Photo: IMDB

Death Wish Leaves Us Wishing For More

The original Death Wish (1974) with Charles Bronson is one of my favorite actions films. It’s the prototype of the vigilante film genre; and though the later ones in the saga get a bit “over the top” [read: ridiculous], the first one is a great film. I love action movies, I won’t deny it. In fact, I will go as far as saying that I love the TERRIBLE ones. I tell you this, so you know that when I tell you the new Death Wish (2018) was bad, you know that I mean it was very, very, very bad.

I always question remakes. I think that is natural. Why are we remaking this film? How can it be different than the original? Will it be better than the original? Eli Roth had no business remaking the original.

For one, this film is shot like an Eli Roth film. It feels like a horror film, masquerading as an action film. The color pallet, the editing, the shot selection all are call backs to Roth’s favorite genre – horror films. This is evident in Roth’s pacing, which feels slightly slower than that “typical” action film. The other major difference is while most action films seem to focus on the action, Roth seems to focus on the aftermath (the gore). Yes, this film might be one of the goriest action films I have ever seen. In many ways, the film is more in line with Roth’s “classic [read: crappy] Hostel (2005) than what I personally was “expecting” [read: any good action movie].

Spoilers below.

The story is unimaginative. Bruce Willis is a doctor in Chicago, and he is kind of a wimp. After his wife is murdered, and his daughter put into a coma during a breaking-and-entering, he decides to take revenge. Unlike the first Death Wish, where we can’t help feel like – to some extent – Charles Bronson is totally justified in taking up vigilante justice to bring the rapist/ murders who attacked his family, to justice; Bruce Willis seems more motivated by that sole fact that vigilante justice in Chicago is the remedy for his grief inspire insomnia. After stealing a Glock off a gunshot victim in the hospital he works, he spends some time shooting at road signs. And despite having never previously fired a fire arm, he seemingly becomes an expert marksman before the clip is finished. The character just does not seem real or sympathetic at all. The reason why we LOVE Die Hard (1988) and consider it the greatest action movie of all time, is the character of John McClain. He is real, he is genuine, he is relatable, and he is sympathetic. I felt no attachment to any of the characters in this film.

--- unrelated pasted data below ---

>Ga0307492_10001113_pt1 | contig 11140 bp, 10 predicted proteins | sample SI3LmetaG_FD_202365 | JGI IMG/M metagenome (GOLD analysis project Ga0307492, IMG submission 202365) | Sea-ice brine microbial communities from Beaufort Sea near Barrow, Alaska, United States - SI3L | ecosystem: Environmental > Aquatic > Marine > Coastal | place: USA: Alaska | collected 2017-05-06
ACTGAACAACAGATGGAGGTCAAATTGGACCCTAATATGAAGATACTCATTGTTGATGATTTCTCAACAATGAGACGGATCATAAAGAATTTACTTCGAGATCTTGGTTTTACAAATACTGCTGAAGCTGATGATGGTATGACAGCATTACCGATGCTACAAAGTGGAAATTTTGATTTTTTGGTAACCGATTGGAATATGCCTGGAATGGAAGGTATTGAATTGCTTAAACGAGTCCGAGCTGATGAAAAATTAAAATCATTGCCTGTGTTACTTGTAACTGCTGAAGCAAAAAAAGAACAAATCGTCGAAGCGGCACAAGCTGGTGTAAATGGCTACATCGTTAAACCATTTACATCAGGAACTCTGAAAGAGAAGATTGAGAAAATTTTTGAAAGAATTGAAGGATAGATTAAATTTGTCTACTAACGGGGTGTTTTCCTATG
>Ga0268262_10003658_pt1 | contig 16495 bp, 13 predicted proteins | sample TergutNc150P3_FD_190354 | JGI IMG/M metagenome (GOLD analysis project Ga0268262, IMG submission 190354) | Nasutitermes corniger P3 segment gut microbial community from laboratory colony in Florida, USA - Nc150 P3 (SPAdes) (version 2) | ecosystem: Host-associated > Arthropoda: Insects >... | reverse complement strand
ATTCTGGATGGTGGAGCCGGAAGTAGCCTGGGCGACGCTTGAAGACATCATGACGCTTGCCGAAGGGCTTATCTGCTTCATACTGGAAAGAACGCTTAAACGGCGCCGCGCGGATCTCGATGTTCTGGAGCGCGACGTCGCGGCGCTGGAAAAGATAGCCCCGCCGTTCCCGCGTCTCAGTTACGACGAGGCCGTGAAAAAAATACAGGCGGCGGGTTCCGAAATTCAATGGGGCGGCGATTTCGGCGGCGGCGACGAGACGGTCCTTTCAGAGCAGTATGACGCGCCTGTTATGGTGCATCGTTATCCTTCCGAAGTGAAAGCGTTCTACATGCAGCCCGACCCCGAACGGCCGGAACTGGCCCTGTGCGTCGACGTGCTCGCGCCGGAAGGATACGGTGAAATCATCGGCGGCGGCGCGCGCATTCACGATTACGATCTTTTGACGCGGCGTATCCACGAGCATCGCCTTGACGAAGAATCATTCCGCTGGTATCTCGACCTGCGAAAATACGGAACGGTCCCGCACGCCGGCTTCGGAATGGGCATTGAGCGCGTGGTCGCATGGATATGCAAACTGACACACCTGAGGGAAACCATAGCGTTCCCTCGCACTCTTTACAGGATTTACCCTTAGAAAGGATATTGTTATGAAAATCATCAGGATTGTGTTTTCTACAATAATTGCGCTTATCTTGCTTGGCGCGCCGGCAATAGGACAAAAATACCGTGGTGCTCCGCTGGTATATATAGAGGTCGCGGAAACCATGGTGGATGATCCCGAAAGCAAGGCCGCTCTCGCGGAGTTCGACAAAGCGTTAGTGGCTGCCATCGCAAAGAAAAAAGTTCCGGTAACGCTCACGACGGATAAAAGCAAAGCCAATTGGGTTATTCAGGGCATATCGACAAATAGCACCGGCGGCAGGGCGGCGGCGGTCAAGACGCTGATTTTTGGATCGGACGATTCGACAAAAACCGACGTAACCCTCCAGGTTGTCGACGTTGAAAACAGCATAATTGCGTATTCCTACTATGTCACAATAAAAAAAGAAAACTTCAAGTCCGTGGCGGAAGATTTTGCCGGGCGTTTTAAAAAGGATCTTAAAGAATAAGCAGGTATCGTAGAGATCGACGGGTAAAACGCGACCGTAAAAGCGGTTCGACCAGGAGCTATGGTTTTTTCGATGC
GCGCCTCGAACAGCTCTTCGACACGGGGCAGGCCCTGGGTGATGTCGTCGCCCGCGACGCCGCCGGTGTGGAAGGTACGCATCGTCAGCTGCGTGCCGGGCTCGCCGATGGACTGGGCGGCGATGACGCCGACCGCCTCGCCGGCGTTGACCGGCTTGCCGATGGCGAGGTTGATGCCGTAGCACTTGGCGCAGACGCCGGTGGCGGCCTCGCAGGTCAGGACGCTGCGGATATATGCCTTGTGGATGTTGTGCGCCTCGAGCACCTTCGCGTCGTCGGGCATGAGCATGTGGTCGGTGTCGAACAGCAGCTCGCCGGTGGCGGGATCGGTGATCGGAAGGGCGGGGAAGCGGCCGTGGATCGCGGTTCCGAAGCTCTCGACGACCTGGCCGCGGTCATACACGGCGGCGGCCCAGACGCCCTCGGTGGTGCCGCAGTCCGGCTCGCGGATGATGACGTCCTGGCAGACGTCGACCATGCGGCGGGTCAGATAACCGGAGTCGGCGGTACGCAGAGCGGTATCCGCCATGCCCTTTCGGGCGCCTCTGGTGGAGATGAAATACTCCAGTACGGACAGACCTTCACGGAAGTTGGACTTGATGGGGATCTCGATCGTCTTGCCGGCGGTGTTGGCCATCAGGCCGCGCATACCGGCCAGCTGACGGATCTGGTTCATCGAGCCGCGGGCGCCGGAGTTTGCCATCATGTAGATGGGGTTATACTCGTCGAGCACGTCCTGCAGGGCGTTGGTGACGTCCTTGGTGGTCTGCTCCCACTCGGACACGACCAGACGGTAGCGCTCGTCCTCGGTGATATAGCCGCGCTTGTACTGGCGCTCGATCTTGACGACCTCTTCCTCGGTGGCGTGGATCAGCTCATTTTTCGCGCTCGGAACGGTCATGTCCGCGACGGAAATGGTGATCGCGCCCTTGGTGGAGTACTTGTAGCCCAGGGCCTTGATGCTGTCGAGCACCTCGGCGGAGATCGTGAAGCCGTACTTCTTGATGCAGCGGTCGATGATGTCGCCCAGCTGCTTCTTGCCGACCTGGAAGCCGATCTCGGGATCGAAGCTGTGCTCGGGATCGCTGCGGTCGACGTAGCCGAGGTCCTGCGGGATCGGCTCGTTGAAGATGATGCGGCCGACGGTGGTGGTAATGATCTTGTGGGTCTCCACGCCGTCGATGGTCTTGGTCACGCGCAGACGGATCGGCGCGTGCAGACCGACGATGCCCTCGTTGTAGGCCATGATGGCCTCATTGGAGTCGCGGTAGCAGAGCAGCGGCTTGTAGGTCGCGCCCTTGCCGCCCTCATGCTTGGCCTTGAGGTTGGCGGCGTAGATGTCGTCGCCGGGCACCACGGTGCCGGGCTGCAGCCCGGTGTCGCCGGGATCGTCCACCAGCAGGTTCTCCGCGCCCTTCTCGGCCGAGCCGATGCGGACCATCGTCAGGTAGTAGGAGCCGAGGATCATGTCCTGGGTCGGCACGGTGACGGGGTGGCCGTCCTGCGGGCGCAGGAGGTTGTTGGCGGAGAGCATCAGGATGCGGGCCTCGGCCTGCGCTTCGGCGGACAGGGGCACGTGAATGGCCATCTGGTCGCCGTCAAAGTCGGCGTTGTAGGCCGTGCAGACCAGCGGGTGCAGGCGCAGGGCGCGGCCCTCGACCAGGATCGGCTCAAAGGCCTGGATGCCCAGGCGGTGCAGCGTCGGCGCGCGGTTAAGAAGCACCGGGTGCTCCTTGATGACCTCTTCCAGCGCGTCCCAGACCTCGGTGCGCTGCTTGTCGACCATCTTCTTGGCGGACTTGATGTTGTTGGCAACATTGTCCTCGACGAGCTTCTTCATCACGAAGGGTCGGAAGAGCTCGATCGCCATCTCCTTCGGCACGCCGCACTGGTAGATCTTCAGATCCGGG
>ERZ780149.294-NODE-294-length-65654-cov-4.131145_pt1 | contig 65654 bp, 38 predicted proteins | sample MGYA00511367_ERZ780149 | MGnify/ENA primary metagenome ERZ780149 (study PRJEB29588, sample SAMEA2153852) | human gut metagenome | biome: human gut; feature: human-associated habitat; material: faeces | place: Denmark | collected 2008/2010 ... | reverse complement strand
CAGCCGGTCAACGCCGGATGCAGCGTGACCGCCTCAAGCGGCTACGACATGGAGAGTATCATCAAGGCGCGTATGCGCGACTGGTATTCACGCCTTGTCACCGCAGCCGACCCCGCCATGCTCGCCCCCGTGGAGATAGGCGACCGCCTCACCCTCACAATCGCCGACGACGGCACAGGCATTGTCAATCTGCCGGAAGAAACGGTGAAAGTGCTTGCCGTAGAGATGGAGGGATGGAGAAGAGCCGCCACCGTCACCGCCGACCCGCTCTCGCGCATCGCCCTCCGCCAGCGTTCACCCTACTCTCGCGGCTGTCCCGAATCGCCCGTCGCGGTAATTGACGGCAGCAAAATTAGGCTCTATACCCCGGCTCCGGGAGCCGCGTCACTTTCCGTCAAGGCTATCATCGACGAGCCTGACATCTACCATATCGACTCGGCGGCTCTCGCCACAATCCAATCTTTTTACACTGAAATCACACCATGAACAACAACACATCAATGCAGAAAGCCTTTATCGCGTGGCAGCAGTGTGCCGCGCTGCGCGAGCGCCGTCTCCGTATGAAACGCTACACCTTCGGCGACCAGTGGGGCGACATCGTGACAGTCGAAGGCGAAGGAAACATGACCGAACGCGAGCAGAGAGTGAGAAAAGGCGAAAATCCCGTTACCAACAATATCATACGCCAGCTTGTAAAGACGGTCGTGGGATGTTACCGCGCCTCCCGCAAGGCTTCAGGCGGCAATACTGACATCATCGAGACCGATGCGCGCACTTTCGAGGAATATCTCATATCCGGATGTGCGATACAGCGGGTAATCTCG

Bruce Willis – and I am not intentionally ripping Willis – delivers a performance somewhere between a fence post and taxidermized corpse. It is lifeless, unimaginative, and you can tell his heart is not in it. Don’t get me wrong, his portrayal of John McClain is one of my favorite characters in cinema. Bruce can act, but his heart was not in this one at all.

Also – just a cautionary tale to moviegoers out there Roth does use this film as platform to discuss gun violence (specifically in Chicago), and greater issues of gun control. Great, good for him. But if you don’t want to hear his political positions, don’t watch the film.

Finally, if you want to watch a good action film, something akin to First Blood (1982), Commando (1985), Lethal Weapon (1987), Air Force One (1997), Hostage (2005), The Expendables (2010) – this is not the movie for you. If you like good action movies, you will not like this film. If you like fun outrageous action movies, like Robocop (1987) or XXX 3: The Return of Xander Cage (2017) – this is not the movie for you.

However, if you like bad, uninspired action movies – you will love this film and should go spend $11+ to see it.